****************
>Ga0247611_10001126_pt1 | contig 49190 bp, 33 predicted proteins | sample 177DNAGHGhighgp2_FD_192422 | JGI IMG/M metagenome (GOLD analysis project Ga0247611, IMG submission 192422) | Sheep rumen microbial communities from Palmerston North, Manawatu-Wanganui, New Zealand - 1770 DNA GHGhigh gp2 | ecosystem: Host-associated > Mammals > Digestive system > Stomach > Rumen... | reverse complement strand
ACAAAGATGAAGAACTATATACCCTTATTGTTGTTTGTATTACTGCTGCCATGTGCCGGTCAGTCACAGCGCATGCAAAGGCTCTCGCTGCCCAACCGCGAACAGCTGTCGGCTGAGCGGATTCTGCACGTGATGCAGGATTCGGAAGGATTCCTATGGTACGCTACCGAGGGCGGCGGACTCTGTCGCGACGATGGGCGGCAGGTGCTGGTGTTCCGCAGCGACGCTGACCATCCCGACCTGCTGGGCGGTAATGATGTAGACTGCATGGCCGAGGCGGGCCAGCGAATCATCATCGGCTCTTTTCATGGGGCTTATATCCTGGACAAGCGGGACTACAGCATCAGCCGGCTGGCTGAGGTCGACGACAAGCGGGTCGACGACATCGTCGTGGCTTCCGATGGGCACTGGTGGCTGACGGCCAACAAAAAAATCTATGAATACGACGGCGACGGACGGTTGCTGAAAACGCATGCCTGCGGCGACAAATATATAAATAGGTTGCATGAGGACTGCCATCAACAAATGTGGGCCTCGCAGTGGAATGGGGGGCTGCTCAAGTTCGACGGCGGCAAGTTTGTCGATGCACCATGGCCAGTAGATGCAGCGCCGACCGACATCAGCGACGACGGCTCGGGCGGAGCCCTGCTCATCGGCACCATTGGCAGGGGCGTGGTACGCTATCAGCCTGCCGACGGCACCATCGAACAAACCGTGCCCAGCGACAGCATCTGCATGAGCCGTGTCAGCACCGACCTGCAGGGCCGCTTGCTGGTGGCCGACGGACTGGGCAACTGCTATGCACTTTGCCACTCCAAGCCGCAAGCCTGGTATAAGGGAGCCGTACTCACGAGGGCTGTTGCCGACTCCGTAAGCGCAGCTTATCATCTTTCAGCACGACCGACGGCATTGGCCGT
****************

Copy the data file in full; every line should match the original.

>Ga0247611_10001126_pt1 | contig 49190 bp, 33 predicted proteins | sample 177DNAGHGhighgp2_FD_192422 | JGI IMG/M metagenome (GOLD analysis project Ga0247611, IMG submission 192422) | Sheep rumen microbial communities from Palmerston North, Manawatu-Wanganui, New Zealand - 1770 DNA GHGhigh gp2 | ecosystem: Host-associated > Mammals > Digestive system > Stomach > Rumen... | reverse complement strand
ACAAAGATGAAGAACTATATACCCTTATTGTTGTTTGTATTACTGCTGCCATGTGCCGGTCAGTCACAGCGCATGCAAAGGCTCTCGCTGCCCAACCGCGAACAGCTGTCGGCTGAGCGGATTCTGCACGTGATGCAGGATTCGGAAGGATTCCTATGGTACGCTACCGAGGGCGGCGGACTCTGTCGCGACGATGGGCGGCAGGTGCTGGTGTTCCGCAGCGACGCTGACCATCCCGACCTGCTGGGCGGTAATGATGTAGACTGCATGGCCGAGGCGGGCCAGCGAATCATCATCGGCTCTTTTCATGGGGCTTATATCCTGGACAAGCGGGACTACAGCATCAGCCGGCTGGCTGAGGTCGACGACAAGCGGGTCGACGACATCGTCGTGGCTTCCGATGGGCACTGGTGGCTGACGGCCAACAAAAAAATCTATGAATACGACGGCGACGGACGGTTGCTGAAAACGCATGCCTGCGGCGACAAATATATAAATAGGTTGCATGAGGACTGCCATCAACAAATGTGGGCCTCGCAGTGGAATGGGGGGCTGCTCAAGTTCGACGGCGGCAAGTTTGTCGATGCACCATGGCCAGTAGATGCAGCGCCGACCGACATCAGCGACGACGGCTCGGGCGGAGCCCTGCTCATCGGCACCATTGGCAGGGGCGTGGTACGCTATCAGCCTGCCGACGGCACCATCGAACAAACCGTGCCCAGCGACAGCATCTGCATGAGCCGTGTCAGCACCGACCTGCAGGGCCGCTTGCTGGTGGCCGACGGACTGGGCAACTGCTATGCACTTTGCCACTCCAAGCCGCAAGCCTGGTATAAGGGAGCCGTACTCACGAGGGCTGTTGCCGACTCCGTAAGCGCAGCTTATCATCTTTCAGCACGACCGACGGCATTGGCCGT